On this day in 1887 the German British artist and writer Kurt Schwitters was born.
He came to England before World War II and was interned as a German citizen but managed to keep working on his art. He saw his work as making something new out of what was available and is chiefly known of his collages made out old printed material and other detritus. Schwitters lived his last years in the Lake District and died poor and generally unknown though his influence has since been acknowledged by major artists including Robert Rauschenberg and Damien Hirst. He was never able to return to Germany and died in 1948, one day after being granted British citizenship. Schwitters could be said to be a man who ‘hid his light under a bushel’. A bit like this lovely poem by Katherine Mansfield, Secret Flowers:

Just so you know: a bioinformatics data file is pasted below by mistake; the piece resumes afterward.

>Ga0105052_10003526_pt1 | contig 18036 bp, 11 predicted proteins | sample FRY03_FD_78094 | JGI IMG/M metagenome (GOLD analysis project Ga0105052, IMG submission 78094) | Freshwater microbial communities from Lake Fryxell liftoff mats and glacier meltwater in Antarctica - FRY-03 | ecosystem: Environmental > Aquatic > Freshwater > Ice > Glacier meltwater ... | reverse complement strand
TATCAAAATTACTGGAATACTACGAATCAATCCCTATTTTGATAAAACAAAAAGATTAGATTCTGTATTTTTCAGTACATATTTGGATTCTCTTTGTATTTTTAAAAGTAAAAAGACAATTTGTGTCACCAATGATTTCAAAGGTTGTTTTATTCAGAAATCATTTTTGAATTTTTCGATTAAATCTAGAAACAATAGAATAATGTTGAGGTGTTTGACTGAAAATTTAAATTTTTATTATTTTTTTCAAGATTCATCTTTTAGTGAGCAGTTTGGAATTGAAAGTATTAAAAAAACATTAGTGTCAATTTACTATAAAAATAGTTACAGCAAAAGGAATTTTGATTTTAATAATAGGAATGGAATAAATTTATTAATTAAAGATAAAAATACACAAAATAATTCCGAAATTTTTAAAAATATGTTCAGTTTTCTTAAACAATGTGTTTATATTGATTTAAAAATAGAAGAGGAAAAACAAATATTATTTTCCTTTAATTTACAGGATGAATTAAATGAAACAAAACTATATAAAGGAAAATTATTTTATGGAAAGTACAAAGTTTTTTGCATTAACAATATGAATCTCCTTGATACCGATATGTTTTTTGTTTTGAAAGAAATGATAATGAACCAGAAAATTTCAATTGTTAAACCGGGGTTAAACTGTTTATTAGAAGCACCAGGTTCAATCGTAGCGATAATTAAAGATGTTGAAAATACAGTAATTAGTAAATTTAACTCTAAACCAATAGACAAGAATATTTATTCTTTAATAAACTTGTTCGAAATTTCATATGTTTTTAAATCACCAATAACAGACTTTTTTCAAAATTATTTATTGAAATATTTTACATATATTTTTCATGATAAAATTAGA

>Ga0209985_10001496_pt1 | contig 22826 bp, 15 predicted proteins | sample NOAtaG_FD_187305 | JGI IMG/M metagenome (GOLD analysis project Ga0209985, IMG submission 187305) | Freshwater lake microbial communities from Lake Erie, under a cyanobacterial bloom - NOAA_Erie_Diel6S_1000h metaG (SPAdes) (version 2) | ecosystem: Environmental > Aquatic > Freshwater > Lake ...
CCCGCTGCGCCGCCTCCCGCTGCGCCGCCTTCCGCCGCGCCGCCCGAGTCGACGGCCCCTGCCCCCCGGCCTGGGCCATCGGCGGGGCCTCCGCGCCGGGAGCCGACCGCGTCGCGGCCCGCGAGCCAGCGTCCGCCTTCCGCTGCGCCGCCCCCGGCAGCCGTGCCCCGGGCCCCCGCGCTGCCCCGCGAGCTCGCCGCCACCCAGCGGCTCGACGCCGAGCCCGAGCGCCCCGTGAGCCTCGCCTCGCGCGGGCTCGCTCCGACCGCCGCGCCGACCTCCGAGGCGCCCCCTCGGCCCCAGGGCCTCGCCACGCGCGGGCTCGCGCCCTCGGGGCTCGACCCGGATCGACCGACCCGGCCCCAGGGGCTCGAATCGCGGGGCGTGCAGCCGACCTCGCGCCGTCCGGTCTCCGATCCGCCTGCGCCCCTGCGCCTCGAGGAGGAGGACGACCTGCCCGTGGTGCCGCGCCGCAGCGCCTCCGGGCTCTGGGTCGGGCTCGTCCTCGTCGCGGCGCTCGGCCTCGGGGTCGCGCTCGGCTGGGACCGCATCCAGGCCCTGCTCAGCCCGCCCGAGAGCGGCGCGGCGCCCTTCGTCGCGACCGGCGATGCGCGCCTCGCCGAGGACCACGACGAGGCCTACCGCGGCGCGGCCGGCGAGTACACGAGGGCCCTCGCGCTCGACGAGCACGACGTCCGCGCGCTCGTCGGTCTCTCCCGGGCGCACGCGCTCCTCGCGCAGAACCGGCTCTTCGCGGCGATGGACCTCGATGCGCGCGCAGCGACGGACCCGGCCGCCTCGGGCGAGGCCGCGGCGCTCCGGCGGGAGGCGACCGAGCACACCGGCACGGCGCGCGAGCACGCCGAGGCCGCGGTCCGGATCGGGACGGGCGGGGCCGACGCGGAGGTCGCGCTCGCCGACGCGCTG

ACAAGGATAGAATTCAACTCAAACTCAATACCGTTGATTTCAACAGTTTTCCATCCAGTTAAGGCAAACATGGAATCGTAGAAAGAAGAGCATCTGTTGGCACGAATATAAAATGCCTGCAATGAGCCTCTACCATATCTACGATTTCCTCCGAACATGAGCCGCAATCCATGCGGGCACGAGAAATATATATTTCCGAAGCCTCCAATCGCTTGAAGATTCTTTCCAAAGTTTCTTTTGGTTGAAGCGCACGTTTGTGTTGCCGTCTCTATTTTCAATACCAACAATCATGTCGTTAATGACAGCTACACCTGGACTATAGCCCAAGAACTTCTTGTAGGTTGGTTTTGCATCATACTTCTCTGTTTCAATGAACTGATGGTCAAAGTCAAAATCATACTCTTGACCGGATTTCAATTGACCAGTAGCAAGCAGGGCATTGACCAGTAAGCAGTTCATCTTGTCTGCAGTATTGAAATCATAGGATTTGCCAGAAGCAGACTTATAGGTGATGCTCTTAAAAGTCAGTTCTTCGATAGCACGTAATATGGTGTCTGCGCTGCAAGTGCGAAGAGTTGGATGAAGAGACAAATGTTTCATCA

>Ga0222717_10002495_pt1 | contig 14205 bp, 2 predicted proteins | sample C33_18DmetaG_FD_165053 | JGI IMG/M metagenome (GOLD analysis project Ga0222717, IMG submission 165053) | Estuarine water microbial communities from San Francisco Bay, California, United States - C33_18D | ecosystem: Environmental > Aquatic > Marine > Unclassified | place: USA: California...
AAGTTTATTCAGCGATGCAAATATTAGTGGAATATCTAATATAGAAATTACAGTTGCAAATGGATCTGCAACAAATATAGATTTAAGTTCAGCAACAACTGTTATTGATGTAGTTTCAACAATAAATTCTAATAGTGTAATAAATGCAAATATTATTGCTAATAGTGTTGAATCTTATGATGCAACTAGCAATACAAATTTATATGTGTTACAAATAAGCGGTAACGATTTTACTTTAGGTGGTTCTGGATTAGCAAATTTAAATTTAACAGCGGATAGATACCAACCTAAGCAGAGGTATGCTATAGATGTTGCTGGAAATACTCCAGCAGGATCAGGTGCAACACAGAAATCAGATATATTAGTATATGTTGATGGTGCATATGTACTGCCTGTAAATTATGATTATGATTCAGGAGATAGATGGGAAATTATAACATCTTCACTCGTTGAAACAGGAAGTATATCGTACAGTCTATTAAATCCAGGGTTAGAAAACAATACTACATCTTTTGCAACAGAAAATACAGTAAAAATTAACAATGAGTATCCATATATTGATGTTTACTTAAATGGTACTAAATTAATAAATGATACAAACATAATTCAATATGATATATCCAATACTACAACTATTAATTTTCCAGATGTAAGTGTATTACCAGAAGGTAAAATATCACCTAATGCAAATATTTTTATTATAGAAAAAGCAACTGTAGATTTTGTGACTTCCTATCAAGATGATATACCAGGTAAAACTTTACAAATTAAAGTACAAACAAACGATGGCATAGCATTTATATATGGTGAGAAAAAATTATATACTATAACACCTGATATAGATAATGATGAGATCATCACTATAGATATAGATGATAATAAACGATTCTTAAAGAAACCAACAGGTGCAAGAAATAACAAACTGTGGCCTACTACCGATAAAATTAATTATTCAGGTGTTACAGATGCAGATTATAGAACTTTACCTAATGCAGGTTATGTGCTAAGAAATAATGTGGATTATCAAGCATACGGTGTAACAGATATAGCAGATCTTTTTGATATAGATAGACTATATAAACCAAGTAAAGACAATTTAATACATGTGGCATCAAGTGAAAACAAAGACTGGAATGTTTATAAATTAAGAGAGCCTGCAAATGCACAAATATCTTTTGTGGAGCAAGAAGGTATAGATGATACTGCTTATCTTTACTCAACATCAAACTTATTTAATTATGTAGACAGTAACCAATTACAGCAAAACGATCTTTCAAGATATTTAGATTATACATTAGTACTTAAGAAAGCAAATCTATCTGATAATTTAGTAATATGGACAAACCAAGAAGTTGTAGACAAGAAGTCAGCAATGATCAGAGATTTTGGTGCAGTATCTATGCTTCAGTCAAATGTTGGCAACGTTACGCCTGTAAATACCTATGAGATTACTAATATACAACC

Is love a light for me? A steady light,
A lamp within whose pallid pool I dream
Over old love-books? Or is it a gleam,
A lantern coming towards me from afar
Down a dark mountain? Is my love a star?
Ah me! – So high above so coldly bright!
The fire dances. Is my love a fire
Leaping down the twilight muddy and bold?
…The flower petals fold. They are by the sun
Forgotten. In a shadowy wood they grow
Where the dark trees keep up a to-and-fro
Shadowy waving. Who will watch them shine
When I have dreamed my dream? Ah, darling mine,
Find them, gather them for me one by one
Today I will work to make the best use out of whatever is available both in myself and elsewhere.